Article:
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May 18, 2022

New Jersey takes actions to prevent price gouging of baby formula

The state has been among the hardest hit by the nationwide shortage, but efforts taken by the FDA soon may increase supplies

The nationwide baby formula shortage led New Jersey Gov. Phil Murphy to declare a state of emergency Tuesday night, a move that activates the state's price gouging laws. 

The executive order makes excessive formula price increases illegal under the Consumer Fraud Act. Now, retailers are prohibited from charging more than 10% of the cost of formula, reports. The executive order took immediate effect.

"To any retailer who may try to take advantage of vulnerable families during this shortage, let me be clear that this reprehensible action will not be tolerated," Murphy said. "And to any New Jerseyan affected by this shortage, rest assured that my administration will do everything in our power to ensure families have access to the formula they need."

The state's Division of Consumer Affairs is responsible for investigating any reports of price gouging. New Jersey residents can file a price gouging complaint on the state's website or call (800) 242-5846 to receive a complaint form by mail.

While the shortage is a problem nationwide, New Jersey has been one of the hardest-hit states, a study from analytics firm Datasembly found.

Many New Jersey parents scavenging for formula have turned to social media, where people have traded the product and shared tips about where it's available. Some have driven several hours to find the specific formula their babies need.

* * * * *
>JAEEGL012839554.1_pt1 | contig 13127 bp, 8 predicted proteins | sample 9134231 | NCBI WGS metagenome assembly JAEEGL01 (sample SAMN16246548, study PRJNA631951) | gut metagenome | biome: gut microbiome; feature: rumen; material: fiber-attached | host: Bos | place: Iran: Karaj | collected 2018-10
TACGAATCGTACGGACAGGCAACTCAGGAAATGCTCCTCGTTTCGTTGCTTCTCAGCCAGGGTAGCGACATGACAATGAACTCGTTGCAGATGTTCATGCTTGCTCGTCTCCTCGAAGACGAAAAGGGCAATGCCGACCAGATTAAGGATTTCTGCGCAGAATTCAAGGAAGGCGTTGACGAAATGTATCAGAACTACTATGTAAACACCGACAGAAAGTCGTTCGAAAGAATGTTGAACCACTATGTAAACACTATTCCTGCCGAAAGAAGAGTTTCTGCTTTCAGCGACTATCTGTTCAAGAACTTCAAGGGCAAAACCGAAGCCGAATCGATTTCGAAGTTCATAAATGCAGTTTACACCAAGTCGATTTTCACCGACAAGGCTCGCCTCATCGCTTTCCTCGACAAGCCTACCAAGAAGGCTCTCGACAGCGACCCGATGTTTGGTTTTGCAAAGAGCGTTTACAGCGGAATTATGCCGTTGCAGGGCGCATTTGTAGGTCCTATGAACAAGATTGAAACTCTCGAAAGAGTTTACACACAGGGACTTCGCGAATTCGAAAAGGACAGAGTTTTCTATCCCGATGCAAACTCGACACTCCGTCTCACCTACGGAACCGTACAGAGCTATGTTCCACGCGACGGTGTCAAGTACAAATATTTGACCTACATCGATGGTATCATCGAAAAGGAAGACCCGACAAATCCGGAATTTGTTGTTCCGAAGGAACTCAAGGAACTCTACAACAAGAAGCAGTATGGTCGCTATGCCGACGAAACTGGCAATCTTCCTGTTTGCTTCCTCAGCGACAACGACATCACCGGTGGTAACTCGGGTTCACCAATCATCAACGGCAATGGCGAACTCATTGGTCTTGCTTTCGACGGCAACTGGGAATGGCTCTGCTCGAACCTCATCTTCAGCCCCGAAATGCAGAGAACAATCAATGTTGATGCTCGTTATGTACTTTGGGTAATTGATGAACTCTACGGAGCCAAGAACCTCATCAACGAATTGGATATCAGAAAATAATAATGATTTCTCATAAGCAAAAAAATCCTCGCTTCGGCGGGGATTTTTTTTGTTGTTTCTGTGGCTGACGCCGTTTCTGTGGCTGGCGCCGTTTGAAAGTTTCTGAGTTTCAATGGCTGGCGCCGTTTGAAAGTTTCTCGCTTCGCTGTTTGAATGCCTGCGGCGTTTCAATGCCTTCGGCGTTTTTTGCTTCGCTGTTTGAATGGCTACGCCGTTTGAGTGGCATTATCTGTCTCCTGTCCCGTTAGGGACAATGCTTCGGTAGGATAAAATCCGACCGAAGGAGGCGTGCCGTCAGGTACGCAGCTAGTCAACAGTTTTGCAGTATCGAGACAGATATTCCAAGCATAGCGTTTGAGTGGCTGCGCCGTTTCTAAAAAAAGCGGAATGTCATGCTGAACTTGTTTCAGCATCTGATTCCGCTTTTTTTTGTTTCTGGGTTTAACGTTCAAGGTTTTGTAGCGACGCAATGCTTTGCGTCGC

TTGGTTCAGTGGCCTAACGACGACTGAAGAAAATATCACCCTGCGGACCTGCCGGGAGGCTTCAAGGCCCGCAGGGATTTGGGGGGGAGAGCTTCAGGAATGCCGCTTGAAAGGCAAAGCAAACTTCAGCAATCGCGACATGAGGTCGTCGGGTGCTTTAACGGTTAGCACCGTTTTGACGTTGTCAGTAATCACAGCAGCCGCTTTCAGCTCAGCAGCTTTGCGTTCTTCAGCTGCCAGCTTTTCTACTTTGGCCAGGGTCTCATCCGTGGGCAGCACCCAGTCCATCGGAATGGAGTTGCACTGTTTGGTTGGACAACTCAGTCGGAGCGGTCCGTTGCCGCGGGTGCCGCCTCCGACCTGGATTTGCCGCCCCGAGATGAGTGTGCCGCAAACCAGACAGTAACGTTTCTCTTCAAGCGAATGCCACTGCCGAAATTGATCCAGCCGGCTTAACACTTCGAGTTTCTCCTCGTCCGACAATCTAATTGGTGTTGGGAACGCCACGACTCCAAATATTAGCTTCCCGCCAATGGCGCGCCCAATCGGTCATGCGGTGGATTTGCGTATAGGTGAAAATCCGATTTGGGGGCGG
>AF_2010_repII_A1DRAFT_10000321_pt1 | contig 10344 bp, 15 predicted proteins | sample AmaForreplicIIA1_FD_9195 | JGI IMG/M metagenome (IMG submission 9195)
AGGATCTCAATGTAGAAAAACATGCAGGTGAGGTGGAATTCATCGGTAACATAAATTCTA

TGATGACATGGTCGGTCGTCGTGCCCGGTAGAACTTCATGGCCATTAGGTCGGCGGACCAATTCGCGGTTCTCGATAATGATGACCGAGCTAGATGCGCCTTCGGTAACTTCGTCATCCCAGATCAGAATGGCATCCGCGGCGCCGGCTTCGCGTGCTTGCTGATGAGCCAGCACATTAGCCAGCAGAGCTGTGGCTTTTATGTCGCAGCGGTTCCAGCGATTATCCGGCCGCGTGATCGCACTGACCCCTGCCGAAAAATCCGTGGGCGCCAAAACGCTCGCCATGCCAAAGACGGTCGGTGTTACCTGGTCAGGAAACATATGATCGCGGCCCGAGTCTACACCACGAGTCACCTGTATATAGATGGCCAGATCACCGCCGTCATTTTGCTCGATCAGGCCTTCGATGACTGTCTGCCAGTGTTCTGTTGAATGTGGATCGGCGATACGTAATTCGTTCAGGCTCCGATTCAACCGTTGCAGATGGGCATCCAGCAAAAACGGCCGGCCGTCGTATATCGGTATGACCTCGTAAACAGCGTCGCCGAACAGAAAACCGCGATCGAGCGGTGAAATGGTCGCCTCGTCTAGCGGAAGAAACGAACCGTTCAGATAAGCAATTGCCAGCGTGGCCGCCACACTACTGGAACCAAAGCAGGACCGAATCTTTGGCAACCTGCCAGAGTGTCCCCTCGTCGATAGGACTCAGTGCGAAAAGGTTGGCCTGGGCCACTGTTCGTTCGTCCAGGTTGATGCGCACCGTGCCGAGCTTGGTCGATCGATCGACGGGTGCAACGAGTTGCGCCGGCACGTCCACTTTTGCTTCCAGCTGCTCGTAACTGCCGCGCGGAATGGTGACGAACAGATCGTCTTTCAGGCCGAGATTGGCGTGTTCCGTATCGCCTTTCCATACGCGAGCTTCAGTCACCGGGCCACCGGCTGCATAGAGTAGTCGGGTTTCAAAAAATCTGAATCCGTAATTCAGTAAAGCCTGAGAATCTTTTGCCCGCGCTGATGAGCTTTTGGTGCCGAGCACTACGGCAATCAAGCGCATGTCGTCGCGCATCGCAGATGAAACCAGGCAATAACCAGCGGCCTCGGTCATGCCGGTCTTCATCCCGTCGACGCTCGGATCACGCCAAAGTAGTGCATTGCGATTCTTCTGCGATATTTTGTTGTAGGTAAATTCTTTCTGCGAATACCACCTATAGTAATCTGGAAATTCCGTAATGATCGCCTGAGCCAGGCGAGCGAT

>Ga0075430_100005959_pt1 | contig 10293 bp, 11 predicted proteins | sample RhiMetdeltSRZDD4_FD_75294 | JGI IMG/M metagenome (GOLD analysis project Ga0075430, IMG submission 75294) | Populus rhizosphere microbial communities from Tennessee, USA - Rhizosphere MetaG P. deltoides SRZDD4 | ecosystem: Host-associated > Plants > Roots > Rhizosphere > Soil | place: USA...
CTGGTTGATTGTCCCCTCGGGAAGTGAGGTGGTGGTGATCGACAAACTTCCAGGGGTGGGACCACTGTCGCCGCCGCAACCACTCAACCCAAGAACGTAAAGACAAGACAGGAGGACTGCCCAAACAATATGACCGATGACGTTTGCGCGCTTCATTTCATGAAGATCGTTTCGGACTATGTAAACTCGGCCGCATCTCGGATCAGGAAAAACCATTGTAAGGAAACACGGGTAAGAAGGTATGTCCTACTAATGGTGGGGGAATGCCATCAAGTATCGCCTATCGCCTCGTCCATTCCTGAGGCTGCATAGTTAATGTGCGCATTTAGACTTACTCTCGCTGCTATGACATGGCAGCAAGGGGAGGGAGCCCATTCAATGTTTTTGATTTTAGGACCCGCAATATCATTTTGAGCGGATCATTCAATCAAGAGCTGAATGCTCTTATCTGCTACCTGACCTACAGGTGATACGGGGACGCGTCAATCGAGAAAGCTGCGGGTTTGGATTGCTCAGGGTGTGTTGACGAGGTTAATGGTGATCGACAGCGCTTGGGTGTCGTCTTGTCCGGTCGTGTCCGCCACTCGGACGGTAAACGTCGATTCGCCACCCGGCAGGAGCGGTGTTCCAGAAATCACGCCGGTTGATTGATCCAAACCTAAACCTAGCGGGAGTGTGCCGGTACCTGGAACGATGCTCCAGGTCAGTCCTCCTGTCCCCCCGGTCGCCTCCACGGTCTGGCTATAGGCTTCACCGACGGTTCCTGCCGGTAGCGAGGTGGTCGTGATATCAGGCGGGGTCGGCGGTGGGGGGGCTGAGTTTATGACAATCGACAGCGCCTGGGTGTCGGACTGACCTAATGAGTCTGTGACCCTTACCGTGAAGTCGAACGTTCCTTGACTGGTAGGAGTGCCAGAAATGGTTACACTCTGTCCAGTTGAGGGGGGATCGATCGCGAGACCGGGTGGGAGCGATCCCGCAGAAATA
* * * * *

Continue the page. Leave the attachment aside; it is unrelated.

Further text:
The New Jersey Department of Health has created a document with tips and resources for families struggling to find formula.

The shortage may get better soon due to two steps the federal government is taking.

The U.S. Food and Drug Administration has streamlined its guidelines for the importation of foreign baby formula, which is expected to help the U.S. restock shelves more quickly.

Additionally, Abbott Nutrition has agreed to correct the violations that prompted its Michigan formula factory to be shut down in February, sparking the crisis. If a court approves this plan, the factory could be operating within two weeks. Formula from the facility could return to shelves in six to eight weeks.

Earlier this year, federal investigators detected Cronobacter sakazakii bacteria at the plant, which causes rare but deadly cronobacter infections in infants. The factory's records show the bacteria was detected in finished formula batches from 2019 and 2020. 

The company said there is no conclusive evidence linking its formula to infant illnesses. Abbott manufactures several formula products at the facility, including EleCare, Alimentum and Similac.